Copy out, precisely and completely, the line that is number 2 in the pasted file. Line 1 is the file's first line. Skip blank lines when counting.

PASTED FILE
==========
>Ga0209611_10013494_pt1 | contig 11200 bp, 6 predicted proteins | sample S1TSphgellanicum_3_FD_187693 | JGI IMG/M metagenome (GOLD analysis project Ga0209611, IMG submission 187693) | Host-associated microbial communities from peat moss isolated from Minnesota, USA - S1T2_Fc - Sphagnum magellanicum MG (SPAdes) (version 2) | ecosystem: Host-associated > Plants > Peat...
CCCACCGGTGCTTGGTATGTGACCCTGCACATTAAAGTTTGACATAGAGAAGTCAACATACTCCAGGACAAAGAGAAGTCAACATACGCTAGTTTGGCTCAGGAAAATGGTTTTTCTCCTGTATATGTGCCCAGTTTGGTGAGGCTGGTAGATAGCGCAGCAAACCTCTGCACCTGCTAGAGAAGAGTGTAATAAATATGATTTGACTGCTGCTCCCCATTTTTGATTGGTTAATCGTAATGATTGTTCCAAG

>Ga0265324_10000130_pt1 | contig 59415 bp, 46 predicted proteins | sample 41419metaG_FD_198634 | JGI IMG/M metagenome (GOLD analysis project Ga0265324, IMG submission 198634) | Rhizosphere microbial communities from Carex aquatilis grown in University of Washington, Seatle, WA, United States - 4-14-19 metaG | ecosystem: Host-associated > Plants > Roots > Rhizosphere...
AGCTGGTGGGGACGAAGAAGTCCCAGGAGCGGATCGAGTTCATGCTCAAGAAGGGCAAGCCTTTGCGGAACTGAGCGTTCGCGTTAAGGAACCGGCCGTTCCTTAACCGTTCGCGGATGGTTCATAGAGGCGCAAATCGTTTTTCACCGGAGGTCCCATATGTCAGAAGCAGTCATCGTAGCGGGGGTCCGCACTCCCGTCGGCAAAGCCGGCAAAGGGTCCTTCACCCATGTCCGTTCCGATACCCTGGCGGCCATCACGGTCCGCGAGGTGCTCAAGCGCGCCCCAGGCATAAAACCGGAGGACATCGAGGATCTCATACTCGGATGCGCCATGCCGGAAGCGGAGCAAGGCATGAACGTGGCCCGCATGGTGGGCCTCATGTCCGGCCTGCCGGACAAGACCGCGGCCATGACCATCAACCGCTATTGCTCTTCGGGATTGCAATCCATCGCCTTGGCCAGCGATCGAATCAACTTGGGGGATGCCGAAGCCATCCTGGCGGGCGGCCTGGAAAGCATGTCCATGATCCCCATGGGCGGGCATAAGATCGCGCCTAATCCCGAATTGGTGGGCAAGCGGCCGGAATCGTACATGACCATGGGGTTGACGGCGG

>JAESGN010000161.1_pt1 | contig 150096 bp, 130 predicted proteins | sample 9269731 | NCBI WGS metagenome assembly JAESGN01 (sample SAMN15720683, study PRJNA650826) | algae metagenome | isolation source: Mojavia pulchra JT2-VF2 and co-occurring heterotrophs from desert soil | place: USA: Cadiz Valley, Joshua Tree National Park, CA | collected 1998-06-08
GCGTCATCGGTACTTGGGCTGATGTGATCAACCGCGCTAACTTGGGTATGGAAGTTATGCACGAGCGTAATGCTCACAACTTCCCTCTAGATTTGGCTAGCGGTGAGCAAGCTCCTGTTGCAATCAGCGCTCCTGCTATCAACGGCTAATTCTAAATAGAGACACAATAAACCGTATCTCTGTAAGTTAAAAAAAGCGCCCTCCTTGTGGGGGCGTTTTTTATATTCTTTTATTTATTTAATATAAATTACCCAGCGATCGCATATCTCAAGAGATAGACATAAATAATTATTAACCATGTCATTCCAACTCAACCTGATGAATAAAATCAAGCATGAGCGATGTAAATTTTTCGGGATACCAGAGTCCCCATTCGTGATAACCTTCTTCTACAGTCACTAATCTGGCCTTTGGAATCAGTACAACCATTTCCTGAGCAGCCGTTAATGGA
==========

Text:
CCCACCGGTGCTTGGTATGTGACCCTGCACATTAAAGTTTGACATAGAGAAGTCAACATACTCCAGGACAAAGAGAAGTCAACATACGCTAGTTTGGCTCAGGAAAATGGTTTTTCTCCTGTATATGTGCCCAGTTTGGTGAGGCTGGTAGATAGCGCAGCAAACCTCTGCACCTGCTAGAGAAGAGTGTAATAAATATGATTTGACTGCTGCTCCCCATTTTTGATTGGTTAATCGTAATGATTGTTCCAAG